FILM REVIEW: Soul Power
Directed by Jeffrey Levy-Hinte
Starring James Brown, Muhammad Ali, BB King
The 1974 showdown between George Foreman and Mohammad Ali in Kinshasa, Zaire for boxing’s heavyweight crown is already enshrined in 1997’s Oscar winning When We Were Kings. This companion piece documents the three-day festival that preceded the title fight, its line-up assembled by South African exile Hugh Masekela. It’s a great bill, mixing black and Latin America with African stars and the performances are intense, uplifting and beautifully shot.
James Brown, an icon for Africans, tops the bill but a flamboyant Celia Cruz, the Fania All Stars blazing behind her, steals the show. The sub-plots are just as fascinating. The culture shock of black Americans discovering Africa is palpable, as is the aura of black pride that surrounds the event.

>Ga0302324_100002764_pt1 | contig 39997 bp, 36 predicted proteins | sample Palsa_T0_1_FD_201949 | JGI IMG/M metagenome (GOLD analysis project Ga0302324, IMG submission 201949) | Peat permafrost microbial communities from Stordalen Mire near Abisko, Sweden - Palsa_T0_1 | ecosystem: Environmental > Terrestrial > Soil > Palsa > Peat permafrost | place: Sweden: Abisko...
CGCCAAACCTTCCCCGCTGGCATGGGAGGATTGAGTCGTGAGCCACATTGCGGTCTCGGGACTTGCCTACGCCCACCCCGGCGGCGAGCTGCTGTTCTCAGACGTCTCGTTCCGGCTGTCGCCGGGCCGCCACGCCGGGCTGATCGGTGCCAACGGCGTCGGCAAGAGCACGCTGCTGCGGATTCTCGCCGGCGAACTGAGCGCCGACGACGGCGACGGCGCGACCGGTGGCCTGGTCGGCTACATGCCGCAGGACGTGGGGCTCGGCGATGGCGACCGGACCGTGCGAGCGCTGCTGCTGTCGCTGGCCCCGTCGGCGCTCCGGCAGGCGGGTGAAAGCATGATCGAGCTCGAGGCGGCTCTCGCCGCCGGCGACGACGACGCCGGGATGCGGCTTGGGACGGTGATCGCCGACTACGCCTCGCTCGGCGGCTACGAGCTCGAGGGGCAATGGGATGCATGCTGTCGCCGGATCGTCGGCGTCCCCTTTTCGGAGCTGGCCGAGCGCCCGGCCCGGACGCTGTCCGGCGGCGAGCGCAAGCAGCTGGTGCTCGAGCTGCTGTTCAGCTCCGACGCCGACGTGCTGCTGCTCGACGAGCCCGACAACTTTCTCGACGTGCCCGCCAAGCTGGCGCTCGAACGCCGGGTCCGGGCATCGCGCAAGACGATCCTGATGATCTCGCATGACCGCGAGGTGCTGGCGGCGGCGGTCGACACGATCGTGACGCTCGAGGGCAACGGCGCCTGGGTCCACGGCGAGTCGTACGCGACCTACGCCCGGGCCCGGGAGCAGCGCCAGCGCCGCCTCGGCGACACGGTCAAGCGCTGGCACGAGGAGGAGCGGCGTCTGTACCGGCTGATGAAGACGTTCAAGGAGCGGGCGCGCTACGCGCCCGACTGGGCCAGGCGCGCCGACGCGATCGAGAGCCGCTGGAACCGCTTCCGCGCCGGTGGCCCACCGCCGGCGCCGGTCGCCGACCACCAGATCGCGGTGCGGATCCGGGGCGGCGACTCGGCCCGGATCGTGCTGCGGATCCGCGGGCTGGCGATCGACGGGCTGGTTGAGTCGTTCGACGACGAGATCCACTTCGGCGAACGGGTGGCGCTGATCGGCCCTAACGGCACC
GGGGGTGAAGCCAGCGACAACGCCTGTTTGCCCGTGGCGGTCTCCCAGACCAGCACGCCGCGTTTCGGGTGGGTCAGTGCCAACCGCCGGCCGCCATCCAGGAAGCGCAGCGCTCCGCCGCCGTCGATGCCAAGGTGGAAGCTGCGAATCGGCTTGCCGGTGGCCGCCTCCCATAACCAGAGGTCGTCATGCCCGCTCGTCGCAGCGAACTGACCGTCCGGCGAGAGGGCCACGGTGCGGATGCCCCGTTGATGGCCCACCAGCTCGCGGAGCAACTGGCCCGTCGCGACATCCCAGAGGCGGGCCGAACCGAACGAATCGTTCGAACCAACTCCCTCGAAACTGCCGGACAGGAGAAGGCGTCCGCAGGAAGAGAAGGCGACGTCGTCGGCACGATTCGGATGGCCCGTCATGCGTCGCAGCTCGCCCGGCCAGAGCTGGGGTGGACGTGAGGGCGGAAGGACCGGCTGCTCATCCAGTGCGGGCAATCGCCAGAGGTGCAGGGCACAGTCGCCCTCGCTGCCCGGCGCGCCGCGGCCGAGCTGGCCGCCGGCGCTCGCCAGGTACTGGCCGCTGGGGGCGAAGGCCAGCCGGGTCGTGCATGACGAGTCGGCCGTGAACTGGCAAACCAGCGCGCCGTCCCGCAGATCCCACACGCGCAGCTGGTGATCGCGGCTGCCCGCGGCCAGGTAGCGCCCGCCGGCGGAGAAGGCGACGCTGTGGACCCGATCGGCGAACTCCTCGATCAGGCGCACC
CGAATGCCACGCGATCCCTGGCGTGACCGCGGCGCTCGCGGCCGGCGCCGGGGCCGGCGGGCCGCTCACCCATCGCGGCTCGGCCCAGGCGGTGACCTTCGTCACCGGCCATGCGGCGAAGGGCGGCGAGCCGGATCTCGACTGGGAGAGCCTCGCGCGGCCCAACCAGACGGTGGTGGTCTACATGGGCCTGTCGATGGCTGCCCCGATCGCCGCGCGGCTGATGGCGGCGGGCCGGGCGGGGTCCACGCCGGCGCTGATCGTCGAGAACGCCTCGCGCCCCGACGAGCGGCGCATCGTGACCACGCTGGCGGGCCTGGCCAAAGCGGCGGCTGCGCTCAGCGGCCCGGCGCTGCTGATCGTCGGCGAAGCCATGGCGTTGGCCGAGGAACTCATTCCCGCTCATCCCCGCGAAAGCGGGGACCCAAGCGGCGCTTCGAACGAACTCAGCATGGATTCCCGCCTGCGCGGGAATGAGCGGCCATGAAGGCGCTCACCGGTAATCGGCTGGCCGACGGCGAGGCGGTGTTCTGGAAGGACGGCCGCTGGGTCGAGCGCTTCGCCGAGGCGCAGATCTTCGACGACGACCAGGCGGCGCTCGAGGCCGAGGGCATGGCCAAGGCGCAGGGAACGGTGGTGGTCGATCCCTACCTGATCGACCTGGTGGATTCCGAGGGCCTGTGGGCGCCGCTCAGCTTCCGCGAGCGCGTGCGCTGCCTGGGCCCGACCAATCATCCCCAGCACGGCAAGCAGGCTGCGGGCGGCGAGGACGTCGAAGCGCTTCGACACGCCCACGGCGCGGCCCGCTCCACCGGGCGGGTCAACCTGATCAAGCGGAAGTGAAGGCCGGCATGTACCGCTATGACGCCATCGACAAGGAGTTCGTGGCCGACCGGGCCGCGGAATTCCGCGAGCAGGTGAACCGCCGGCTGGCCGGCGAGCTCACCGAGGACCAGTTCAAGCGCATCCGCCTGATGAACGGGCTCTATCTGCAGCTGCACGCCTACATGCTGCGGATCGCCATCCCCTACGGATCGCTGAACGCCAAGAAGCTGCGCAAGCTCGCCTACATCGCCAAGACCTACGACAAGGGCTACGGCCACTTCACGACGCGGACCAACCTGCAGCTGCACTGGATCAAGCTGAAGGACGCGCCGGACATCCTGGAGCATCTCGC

At one point Ali, a smouldering presence, expresses amazement that a black pilot flew him there. At another Brown and Don King concede the event is about dollars rather than revolution. “You don’t get liberated broke,” snaps the Godfather. A couple more performances would have been welcome. Meanwhile, this is vital, eye-popping viewing.